The storms most studied by climatologists have been those that are most easily understood by taking atmospheric measurements. Hurricanes and tornadoes, for example, are spatially confined, the forces that drive them are highly concentrated, and they have distinctive forms and readily quantifiable characteristics. Consequently, data about them are abundant, and their behavior is relatively well understood, although still difficult to predict.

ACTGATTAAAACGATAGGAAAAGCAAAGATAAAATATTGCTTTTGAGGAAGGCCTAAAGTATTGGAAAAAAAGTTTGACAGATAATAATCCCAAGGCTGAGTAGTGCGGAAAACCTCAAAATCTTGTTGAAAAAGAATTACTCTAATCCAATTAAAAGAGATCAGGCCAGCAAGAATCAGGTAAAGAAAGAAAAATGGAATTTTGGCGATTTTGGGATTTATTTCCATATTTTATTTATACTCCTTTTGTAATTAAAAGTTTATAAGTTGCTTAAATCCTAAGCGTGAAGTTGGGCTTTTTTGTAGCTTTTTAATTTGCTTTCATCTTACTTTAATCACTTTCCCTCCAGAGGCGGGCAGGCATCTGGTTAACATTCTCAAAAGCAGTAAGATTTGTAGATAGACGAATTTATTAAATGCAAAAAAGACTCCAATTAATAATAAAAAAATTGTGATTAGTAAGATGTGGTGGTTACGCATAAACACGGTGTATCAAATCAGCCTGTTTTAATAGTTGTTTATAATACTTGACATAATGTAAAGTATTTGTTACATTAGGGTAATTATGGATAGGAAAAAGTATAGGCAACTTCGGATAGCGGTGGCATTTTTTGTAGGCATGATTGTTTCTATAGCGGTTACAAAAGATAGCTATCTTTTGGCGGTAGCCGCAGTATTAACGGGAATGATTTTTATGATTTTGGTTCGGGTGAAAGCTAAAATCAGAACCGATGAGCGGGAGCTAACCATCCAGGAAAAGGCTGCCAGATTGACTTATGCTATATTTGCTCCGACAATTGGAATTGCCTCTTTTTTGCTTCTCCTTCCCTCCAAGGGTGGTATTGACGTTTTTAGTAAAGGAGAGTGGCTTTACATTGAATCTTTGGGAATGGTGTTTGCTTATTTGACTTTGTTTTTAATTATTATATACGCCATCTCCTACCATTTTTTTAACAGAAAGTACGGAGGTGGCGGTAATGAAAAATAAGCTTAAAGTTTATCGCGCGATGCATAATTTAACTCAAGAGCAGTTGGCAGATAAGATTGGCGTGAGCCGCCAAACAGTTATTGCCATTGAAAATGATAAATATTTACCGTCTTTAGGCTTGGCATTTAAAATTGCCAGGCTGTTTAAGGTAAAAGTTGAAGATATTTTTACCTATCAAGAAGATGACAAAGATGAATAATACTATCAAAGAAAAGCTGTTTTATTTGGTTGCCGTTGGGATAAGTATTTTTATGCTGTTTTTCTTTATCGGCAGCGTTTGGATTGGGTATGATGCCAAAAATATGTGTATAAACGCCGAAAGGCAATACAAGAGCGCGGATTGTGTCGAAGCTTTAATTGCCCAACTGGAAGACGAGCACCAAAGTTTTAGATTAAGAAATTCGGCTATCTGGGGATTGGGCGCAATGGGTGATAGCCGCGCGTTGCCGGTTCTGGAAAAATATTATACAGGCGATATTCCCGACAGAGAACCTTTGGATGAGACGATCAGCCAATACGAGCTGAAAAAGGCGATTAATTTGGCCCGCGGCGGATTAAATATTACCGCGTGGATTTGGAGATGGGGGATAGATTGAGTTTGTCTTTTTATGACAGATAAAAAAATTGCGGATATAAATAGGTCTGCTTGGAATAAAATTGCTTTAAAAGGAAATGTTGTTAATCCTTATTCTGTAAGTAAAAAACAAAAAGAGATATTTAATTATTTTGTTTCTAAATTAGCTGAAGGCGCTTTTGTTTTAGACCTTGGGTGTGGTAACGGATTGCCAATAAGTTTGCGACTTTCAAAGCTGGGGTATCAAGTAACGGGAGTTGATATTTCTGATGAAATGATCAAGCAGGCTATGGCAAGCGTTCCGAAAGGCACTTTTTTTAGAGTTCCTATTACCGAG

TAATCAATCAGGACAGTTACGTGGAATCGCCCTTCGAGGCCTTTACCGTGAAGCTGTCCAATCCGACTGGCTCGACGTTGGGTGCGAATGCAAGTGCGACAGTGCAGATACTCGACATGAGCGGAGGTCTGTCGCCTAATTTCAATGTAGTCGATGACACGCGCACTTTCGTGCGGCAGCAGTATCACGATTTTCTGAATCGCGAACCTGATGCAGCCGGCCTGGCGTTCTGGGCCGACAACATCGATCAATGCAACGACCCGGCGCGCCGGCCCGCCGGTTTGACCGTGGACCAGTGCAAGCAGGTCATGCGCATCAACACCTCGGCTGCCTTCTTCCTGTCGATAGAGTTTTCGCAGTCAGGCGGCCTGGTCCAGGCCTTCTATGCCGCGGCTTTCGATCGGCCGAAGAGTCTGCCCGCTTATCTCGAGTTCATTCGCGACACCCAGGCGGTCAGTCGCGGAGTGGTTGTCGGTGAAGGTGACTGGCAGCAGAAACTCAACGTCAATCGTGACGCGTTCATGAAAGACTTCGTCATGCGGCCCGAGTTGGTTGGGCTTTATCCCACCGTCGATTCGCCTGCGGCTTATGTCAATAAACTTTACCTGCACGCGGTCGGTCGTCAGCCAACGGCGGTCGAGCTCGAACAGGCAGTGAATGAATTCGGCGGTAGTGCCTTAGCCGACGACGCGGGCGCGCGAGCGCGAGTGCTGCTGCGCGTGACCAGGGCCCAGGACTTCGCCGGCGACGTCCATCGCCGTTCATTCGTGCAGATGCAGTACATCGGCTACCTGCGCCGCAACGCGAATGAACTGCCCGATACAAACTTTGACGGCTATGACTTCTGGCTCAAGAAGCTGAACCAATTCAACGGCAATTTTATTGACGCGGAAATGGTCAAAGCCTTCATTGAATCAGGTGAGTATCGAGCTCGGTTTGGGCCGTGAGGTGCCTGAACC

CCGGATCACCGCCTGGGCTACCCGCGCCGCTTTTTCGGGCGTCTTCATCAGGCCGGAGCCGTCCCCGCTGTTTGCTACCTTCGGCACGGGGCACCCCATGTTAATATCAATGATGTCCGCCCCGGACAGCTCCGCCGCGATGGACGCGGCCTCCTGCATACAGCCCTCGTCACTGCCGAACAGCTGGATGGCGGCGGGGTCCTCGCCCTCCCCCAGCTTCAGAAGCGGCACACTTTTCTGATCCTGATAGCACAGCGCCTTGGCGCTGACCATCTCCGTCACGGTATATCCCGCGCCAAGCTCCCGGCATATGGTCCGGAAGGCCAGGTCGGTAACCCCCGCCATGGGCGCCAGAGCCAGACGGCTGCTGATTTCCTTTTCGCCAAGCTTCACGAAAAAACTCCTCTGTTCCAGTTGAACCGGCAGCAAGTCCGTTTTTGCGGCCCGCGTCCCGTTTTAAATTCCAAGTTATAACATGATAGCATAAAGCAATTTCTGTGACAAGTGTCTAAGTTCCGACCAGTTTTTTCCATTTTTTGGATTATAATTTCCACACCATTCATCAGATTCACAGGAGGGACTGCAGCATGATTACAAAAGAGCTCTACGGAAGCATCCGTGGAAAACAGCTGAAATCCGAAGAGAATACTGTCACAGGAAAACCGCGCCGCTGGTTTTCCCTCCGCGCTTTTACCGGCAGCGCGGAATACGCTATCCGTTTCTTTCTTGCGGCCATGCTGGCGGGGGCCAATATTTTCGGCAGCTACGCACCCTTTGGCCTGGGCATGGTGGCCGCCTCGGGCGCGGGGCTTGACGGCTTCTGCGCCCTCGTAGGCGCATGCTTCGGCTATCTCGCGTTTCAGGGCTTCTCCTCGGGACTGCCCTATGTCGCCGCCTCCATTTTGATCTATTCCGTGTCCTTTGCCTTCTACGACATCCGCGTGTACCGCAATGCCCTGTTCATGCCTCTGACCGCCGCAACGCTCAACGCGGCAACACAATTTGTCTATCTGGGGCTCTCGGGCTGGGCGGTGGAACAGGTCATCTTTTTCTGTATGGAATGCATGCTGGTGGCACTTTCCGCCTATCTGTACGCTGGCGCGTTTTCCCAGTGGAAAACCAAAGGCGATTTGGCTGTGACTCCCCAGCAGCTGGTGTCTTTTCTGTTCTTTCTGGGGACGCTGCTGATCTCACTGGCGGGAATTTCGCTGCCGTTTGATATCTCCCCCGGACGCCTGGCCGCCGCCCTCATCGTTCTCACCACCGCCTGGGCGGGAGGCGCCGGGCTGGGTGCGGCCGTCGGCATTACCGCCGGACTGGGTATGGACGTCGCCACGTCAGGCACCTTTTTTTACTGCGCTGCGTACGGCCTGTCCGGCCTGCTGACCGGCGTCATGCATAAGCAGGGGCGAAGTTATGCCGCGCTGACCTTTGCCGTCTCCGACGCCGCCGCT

Hurricanes and tornadoes are also studied because they are highly destructive storms, and knowledge about their behavior can help minimize injury to people and property. But other equally destructive storms have not been so thoroughly researched, perhaps because they are more difficult to study. A primary example is the northeaster, a type of coastal storm that causes significant damage along the eastern coast of North America. Northeasters, whose diffuse nature makes them difficult to categorize, are relatively weak low-pressure systems with winds that rarely acquire the strength of even the smallest hurricane. Although northeasters are perceived to be less destructive than other storms, the high waves associated with strong northeasters can cause damage comparable to that of a hurricane, because they can affect stretches of coast more than 1,500 kilometers long, whereas hurricanes typically threaten a relatively small ribbon of coastline--roughly 100 to 150 kilometers.